A Legend from the Pinar del Rio Countryside

By Pedro Pablo Morejon

HAVANA TIMES – Rural Cuba has stories which, if compiled into a book of fables, would be called “Cuban rural mythology”. These are stories about peasants, especially, the elderly.

Most of these stories aren’t foreign to me, as I myself grew up in the countryside. I remember hearing stories about hidden treasures buried next to ceiba and palm trees, etc. Mines or buried chests filled with gold, according to narrators who followed oral tradition or were first-hand witnesses of these events, and made it their job to pass on the word.

Children from my generation would listen with fascination, especially because of our childhood curiosity mixed with the storytellers’ passion and unshakable faith. In the fields of Pinar del Rio, many people have a connection with the ghost of Roberto Bermudez.

Who was this man whose name is very well-known in rural Pinar del Rio?

If we are to dig a little into history, we can say he was a real person. He was born in the town of La Esperanza, in the former Las Villas province, back in 1871. He took up arms on February 24, 1895 displaying great bravery, quickly becoming a leader of the rebellion that the Spanish feared.

When the general Antonio Maceo kicked off his military campaign to take the war to the West, Roberto Bermudez went with him on his orders, as the head of the invading contingent vanguard, with the rank of Colonel already.

In regard to his feats in the western region, we just have to say that his troops occupied countless towns and on January 17, 1896, he was filled with glory when he became the hero of the Las Taironas battle, and named brigadier general by Maceo. He was only 23 years old and he had become the youngest of the rebel generals.

Maceo did this disregarding countless rumors about the atrocities that Bermudez committed on his conquests. The truth is that beyond his well-proven patriotism, there was a dark side to his character. He was an extremely bloodthirsty man.

Over time, his killing and execution of civilians, looting, burying chests of gold and later the bodies of those who accompanied him when burying them, blackmail, extorsion… came to light, which led him to face a military trial on General Maximo Gomez’s orders.

Up until then, Maceo had only given him a telling off or two, whether that was because of a lack of proof or because he needed a warrior of his calibre, but as we say here in Cuba: Bermudez “got out of his hand”.

However, when this reached Gomez’s ears, Bermudez was summoned to his camp, misled, as he thought he was being sent on a mission. Once he got there, he was arrested and had to face this trial, and he was found guilty for the crimes he was charged with. His defense was based on the fact that they were going to condemn him to death, but other leaders were doing the exact same thing. He was executed by firing squad on August 12, 1898.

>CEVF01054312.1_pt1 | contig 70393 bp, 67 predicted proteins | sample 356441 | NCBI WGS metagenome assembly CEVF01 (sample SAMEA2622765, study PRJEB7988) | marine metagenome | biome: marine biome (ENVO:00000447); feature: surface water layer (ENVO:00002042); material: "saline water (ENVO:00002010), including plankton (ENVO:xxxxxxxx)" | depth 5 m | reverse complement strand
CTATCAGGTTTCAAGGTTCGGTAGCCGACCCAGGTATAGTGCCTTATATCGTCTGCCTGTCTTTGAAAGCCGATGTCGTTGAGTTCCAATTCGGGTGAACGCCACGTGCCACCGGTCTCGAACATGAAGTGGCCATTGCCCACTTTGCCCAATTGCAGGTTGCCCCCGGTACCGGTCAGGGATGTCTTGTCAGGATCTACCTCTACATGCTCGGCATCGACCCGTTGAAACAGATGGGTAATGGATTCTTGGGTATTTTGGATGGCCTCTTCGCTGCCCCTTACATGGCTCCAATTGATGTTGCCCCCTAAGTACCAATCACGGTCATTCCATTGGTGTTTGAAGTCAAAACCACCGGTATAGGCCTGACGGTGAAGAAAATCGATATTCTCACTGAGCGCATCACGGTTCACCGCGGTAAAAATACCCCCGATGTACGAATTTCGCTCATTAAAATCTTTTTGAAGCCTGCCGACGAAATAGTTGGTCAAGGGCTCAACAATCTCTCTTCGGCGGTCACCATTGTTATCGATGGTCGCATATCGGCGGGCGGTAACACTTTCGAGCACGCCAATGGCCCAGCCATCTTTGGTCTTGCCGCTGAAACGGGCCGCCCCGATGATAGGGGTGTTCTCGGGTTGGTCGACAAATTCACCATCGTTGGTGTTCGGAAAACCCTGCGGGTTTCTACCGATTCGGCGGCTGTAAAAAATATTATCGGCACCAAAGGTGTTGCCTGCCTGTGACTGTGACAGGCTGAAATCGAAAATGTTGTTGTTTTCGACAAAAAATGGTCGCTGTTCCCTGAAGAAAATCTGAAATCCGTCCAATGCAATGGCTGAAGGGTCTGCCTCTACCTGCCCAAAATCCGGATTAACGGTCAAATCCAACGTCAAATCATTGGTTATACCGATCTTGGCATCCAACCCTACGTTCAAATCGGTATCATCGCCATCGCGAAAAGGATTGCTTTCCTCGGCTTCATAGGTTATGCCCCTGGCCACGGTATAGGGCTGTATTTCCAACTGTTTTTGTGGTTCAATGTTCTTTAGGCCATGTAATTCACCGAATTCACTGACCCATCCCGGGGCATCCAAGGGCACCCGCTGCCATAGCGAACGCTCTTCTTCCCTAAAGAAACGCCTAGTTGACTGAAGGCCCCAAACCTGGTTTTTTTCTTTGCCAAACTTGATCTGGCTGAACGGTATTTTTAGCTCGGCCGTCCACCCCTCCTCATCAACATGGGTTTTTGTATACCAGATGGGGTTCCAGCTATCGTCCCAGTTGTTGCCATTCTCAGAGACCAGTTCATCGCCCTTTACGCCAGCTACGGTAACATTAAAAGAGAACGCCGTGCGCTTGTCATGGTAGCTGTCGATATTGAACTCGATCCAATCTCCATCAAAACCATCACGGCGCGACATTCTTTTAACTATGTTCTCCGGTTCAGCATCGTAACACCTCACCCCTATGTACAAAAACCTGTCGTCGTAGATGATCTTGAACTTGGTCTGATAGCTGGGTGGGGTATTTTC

Ever since then, a legend has been brewing about Bermudez’s ghost, which is said to roam Pinar del Rio’s fields, offering his treasure to anyone who is willing to use it for military glory.

People who are unauthorized can’t take this treasure, as there are two dead people protecting them, allegedly the people Bermudez murdered next to the mine.

In order to corroborate this legend, Rosario Mesa, a farmer who used to live in my neighborhood, used to tell everyone how he had the idea to dig up some treasure chests which, he said, were only a few meters away from his home.

When he started digging, he heard voices ordering him to stop. He ignored them and carried on, until he received a telling off and slaps in the face that left him terrified.

Did that really happen? I have listened to his story myself, in the presence of older adults. He was a serious man, not at all a gossip and all of his body language indicated that he was telling the truth.

I still have the fictitious image in my head from my childhood, when a combination of curiosity and fear made me think, time and time again, of Bermudez coming mounted on his white steed and offering me one of his treasures.

Pedro Morejón

I am a man who fights for his goals, who assumes the consequences of his actions, who does not stop at obstacles. I could say that adversity has always been an inseparable companion, I have never had anything easy, but in some sense, it has benefited my character. I value what is in disuse, such as honesty, justice, honor. For a long time, I was tied to ideas and false paradigms that suffocated me, but little by little I managed to free myself and grow by myself. Today I am the one who dictates my morale, and I defend my freedom against wind and tide. I also build that freedom by writing, because being a writer defines me.

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